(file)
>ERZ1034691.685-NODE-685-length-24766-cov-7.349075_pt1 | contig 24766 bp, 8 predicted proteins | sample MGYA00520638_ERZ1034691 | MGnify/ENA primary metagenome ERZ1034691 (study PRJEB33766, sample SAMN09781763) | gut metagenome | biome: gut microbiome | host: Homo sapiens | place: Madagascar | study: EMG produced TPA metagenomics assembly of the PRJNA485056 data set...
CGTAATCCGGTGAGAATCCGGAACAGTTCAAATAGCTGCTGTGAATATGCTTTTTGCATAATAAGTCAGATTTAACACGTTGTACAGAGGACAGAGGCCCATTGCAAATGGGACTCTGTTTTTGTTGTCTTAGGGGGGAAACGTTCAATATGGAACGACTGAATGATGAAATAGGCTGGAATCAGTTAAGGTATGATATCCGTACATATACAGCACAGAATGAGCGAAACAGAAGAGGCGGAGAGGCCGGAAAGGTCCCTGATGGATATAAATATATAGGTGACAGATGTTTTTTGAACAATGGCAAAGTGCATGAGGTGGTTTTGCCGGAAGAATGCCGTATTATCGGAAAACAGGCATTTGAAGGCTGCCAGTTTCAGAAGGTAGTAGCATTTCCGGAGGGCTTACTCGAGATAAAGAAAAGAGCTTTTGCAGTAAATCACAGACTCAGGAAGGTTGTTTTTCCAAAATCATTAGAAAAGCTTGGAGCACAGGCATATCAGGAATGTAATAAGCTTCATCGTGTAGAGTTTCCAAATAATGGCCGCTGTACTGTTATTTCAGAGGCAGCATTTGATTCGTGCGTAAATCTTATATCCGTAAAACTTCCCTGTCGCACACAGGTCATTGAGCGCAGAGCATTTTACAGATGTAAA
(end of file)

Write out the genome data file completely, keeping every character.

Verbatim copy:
>ERZ1034691.685-NODE-685-length-24766-cov-7.349075_pt1 | contig 24766 bp, 8 predicted proteins | sample MGYA00520638_ERZ1034691 | MGnify/ENA primary metagenome ERZ1034691 (study PRJEB33766, sample SAMN09781763) | gut metagenome | biome: gut microbiome | host: Homo sapiens | place: Madagascar | study: EMG produced TPA metagenomics assembly of the PRJNA485056 data set...
CGTAATCCGGTGAGAATCCGGAACAGTTCAAATAGCTGCTGTGAATATGCTTTTTGCATAATAAGTCAGATTTAACACGTTGTACAGAGGACAGAGGCCCATTGCAAATGGGACTCTGTTTTTGTTGTCTTAGGGGGGAAACGTTCAATATGGAACGACTGAATGATGAAATAGGCTGGAATCAGTTAAGGTATGATATCCGTACATATACAGCACAGAATGAGCGAAACAGAAGAGGCGGAGAGGCCGGAAAGGTCCCTGATGGATATAAATATATAGGTGACAGATGTTTTTTGAACAATGGCAAAGTGCATGAGGTGGTTTTGCCGGAAGAATGCCGTATTATCGGAAAACAGGCATTTGAAGGCTGCCAGTTTCAGAAGGTAGTAGCATTTCCGGAGGGCTTACTCGAGATAAAGAAAAGAGCTTTTGCAGTAAATCACAGACTCAGGAAGGTTGTTTTTCCAAAATCATTAGAAAAGCTTGGAGCACAGGCATATCAGGAATGTAATAAGCTTCATCGTGTAGAGTTTCCAAATAATGGCCGCTGTACTGTTATTTCAGAGGCAGCATTTGATTCGTGCGTAAATCTTATATCCGTAAAACTTCCCTGTCGCACACAGGTCATTGAGCGCAGAGCATTTTACAGATGTAAA